Author Affiliations: Departments of Dermatology (Ms Johnson and Drs West and Travers), Pharmacology and Toxicology (Dr Travers), and Pediatrics & H. B. Wells Center for Pediatric Research (Dr Travers), and Richard L. Roudebush VA Medical Center (Dr Travers), Indiana University School of Medicine, Indianapolis.
Bullous pemphigoid is an autoimmune disease characterized by subepidermal bullae that can involve nearly any skin surface and primarily affects the elderly. Only in a minority of cases are there known precipitating factors, some of which include vaccinations.1
Report of a Case. An 86-year-old white man with a 5-year history of bullous pemphigoid presented with a flare of disease activity. Until this flare, his disease had been well controlled for approximately 1 year, and he was blister free under treatment with mycophenolate mofetil, 500 mg/d, prednisone, 5 mg/d, and doxycycline, 100 mg/d. He was recently diagnosed as having bladder cancer and began intravesical bacillus Calmette-Guérin (BCG) treatments. New blister development began approximately 1 week after initiating therapy. By the end of the second week, he was experiencing a significant flare and declined further BCG treatment. His prednisone dose was increased to 20 mg/d, and his symptoms rapidly improved by his clinic visit.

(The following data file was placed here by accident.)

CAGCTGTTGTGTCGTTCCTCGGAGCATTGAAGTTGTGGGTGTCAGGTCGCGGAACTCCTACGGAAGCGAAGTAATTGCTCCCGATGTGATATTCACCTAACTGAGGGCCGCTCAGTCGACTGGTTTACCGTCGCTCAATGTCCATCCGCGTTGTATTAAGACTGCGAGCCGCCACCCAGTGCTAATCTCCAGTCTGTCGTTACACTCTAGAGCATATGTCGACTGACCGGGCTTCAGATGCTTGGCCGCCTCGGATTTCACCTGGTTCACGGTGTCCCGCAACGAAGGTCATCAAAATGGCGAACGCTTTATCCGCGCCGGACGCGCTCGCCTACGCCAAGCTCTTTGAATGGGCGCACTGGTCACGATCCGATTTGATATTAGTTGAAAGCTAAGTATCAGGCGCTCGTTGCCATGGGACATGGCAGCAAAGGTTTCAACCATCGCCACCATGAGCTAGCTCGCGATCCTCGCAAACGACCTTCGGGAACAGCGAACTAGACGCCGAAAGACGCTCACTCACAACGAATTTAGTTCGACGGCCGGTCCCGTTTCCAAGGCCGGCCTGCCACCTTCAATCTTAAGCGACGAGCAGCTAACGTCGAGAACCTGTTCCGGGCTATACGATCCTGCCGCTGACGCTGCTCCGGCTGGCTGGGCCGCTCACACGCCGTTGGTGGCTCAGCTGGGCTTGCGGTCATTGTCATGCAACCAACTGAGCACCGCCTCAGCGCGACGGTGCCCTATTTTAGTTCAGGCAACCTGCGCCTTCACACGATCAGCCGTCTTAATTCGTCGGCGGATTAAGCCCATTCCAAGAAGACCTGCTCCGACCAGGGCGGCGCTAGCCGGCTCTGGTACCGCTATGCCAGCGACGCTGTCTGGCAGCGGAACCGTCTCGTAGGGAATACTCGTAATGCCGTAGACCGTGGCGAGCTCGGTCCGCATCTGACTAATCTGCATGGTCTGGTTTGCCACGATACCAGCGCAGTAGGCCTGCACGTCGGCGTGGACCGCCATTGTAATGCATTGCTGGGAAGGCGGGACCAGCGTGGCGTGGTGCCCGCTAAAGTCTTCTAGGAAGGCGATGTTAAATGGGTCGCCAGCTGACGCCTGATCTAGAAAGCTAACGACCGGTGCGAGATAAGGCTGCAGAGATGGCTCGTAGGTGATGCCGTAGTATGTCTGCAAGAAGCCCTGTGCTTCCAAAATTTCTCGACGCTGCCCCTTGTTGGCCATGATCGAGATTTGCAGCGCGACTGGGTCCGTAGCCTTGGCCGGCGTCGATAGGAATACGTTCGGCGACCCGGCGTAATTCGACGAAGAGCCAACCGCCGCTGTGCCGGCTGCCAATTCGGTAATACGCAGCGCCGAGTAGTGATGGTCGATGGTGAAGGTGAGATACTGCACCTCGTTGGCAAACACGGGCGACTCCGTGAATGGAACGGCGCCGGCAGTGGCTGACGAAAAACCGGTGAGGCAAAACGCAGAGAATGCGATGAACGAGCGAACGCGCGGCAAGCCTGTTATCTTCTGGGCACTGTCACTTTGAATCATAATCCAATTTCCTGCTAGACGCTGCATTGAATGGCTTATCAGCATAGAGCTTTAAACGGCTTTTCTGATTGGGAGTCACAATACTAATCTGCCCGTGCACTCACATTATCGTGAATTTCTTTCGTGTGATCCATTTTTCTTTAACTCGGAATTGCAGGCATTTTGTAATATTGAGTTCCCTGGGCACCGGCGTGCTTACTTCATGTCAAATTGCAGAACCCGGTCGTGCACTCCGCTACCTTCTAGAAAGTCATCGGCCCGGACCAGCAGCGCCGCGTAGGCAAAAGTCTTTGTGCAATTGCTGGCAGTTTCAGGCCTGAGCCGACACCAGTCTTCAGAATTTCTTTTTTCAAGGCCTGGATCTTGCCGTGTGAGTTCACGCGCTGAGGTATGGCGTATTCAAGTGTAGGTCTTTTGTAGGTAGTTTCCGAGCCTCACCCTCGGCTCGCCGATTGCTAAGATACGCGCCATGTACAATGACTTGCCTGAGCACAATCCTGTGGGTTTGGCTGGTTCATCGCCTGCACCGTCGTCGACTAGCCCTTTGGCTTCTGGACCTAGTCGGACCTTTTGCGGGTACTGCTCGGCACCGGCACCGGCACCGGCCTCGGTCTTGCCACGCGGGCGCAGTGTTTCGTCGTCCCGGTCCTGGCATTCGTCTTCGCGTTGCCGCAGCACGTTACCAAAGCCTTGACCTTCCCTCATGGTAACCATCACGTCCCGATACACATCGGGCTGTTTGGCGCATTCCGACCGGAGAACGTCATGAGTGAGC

Johnson JL, West DA, Travers JB. Worsening of Bullous Pemphigoid Following Bacillus Calmette-Guérin Treatment for Bladder Cancer. JAMA Dermatol. 2013;149(2):248–249. doi:10.1001/2013.jamadermatol.729
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